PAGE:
President Romney's foreign policy would not necessarily be all that great for China either. He has promised to sell more advanced weaponry to Taiwan and would likely not care to spare much time explaining America's Asia security policy to Beijing. Rather, his administration would simply assert U.S. leadership in the region. On the surface, his blunt statements, if extrapolated into policy, would be more threatening toward Beijing. Nevertheless, because it is so direct, his rhetoric would invite less illusion and misperception, which could in the end be less misleading and less frustrating.
Obama still fruitlessly tries to explain that his Asia pivot isn't intended to contain China, and he makes gestures to cooperate with China when it is possible. This overture (before the pivot) succeeded in the first year of his administration, but since the end of 2009, the bilateral relationship has soured.
Today, China's increased capacity allows it more confidence and means to shape the Sino-U.S. relationship. However, this has to be applied properly, and much of this is based on knowing clearly where the other party stands. China might have had good reasons to bluntly reject the U.S. demand to curb global warming at the 2009 Copenhagen climate change summit, but it would be more constructive if China had engaged the United States more patiently and courteously. Beijing had cause to demand an immediate halt of Washington's weapons sales to Taiwan in 2010 with the threat that the United States would face "real" sanctions. But again, compromise would have been better. Beijing has legitimate "core interests" in the South China Sea, but once again it would make more sense to clarify as early as possible that China doesn't aspire to claim the entire region, as it did early this year. A good China-U.S. relationship depends on both countries. China's rise makes the relationship less dependent on the United States than it used to be, but it is not yet the time when this relationship is more dependent on Beijing's actions than it is on Washington's.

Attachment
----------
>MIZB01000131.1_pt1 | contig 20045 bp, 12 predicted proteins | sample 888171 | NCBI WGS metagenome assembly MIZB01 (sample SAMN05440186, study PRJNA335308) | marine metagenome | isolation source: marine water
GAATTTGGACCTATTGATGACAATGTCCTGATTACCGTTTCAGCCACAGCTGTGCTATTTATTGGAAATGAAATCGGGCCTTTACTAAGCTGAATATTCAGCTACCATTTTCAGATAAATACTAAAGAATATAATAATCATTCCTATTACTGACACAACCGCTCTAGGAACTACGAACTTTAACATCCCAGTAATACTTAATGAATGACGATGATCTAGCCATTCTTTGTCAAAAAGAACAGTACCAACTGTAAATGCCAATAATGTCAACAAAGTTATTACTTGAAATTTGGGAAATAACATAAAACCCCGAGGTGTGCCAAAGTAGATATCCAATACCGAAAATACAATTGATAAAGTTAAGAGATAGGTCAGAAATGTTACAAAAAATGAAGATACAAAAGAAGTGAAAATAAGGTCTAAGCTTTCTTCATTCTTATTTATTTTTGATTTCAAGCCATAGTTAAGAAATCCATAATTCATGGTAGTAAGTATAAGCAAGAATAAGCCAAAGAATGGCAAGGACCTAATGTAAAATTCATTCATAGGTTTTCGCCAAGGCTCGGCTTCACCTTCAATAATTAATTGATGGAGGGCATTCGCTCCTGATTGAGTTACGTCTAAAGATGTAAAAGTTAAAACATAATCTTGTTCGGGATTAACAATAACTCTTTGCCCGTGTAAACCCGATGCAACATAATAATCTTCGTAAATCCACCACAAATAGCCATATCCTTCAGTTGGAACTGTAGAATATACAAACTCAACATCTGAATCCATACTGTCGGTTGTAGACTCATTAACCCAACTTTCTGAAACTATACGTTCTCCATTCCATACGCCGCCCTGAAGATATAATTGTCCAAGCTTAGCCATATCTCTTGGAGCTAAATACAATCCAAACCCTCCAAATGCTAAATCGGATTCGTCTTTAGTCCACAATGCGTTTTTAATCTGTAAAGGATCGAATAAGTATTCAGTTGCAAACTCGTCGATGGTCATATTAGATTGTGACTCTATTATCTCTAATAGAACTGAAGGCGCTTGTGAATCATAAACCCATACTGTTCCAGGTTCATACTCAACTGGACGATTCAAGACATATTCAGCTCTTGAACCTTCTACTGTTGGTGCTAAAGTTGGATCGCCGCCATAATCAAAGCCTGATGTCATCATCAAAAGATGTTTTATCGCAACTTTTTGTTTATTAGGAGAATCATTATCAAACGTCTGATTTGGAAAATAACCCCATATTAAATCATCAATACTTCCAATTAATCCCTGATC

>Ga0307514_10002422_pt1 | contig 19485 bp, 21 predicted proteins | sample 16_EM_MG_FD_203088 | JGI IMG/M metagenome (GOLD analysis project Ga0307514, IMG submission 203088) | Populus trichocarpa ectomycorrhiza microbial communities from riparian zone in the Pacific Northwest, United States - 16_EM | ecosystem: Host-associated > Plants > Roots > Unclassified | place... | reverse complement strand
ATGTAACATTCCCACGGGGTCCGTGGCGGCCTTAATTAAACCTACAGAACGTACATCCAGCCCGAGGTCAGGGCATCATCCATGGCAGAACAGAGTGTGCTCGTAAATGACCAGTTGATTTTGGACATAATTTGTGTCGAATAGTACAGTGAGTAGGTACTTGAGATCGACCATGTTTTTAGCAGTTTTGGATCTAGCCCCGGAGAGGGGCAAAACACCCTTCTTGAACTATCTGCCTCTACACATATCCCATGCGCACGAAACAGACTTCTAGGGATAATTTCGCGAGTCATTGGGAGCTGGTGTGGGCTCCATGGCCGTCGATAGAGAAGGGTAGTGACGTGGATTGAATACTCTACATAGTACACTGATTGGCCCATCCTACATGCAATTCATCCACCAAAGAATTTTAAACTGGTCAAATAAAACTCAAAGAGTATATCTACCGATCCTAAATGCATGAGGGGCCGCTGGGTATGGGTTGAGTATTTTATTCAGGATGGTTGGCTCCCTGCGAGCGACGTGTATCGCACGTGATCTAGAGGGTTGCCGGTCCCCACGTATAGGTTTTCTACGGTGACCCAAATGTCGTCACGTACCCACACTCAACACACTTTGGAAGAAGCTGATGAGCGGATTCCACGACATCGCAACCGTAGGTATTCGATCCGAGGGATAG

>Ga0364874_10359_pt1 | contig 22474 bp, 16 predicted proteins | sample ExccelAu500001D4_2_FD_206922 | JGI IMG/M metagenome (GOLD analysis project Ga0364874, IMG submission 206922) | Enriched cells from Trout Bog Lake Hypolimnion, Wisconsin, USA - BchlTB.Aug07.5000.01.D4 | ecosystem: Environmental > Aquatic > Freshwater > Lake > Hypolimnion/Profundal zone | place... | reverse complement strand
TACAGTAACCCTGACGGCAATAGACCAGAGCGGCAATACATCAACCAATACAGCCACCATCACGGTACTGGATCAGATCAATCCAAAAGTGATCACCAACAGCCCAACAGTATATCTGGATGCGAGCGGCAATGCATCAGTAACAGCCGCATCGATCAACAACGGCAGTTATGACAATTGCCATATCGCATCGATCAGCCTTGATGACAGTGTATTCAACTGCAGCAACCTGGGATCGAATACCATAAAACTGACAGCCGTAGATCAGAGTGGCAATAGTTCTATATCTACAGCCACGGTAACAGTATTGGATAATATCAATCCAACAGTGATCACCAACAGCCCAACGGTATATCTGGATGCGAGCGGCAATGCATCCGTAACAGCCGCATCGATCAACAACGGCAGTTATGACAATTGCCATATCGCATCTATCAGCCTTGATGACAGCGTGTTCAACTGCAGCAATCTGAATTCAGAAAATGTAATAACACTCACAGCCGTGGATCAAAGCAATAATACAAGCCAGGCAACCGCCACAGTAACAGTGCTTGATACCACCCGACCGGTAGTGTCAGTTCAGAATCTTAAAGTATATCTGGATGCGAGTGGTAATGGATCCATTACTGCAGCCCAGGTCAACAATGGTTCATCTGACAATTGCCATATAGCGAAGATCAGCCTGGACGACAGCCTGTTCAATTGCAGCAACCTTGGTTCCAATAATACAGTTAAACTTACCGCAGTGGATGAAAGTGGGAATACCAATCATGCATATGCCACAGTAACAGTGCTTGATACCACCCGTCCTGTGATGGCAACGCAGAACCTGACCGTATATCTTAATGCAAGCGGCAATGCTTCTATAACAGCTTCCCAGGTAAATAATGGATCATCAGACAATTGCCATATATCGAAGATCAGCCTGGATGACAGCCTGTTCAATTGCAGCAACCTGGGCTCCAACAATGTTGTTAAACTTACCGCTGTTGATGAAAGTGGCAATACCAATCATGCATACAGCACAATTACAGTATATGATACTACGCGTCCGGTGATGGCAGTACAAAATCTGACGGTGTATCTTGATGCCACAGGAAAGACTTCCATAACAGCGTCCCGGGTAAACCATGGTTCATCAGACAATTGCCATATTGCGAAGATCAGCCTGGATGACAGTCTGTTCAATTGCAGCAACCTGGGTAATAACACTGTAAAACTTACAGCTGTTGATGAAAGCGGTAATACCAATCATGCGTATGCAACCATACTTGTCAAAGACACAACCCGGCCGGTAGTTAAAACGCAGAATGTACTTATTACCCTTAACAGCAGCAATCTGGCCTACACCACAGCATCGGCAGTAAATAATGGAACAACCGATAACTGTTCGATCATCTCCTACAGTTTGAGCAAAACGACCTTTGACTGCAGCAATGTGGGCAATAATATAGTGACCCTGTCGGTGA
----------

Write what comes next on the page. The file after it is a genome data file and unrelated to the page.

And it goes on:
The truth is that it still matters to Beijing who's in the White House. And China won't have as much to worry about with a President Romney. If Romney wins in November, both he and presumably Xi Jinping will likely shake hands and forget what candidate Romney has said thus far, in much the same manner as both Beijing and Washington have moved beyond the rhetoric of the 2008 U.S. presidential campaign.
But China has reason to be concerned that a second term for Obama -- and the continuation of present policies -- would present continuous challenges to the relationship. A new president would allow for a clean slate, one that wouldn't push the United States in a harmful direction with regard to China. And, frankly, the quiet truth is that even if President Romney were to intend irrationally to hurt China, there's little chance he would actually be able to chart a path to do so in which the United States remained unhurt by its own actions.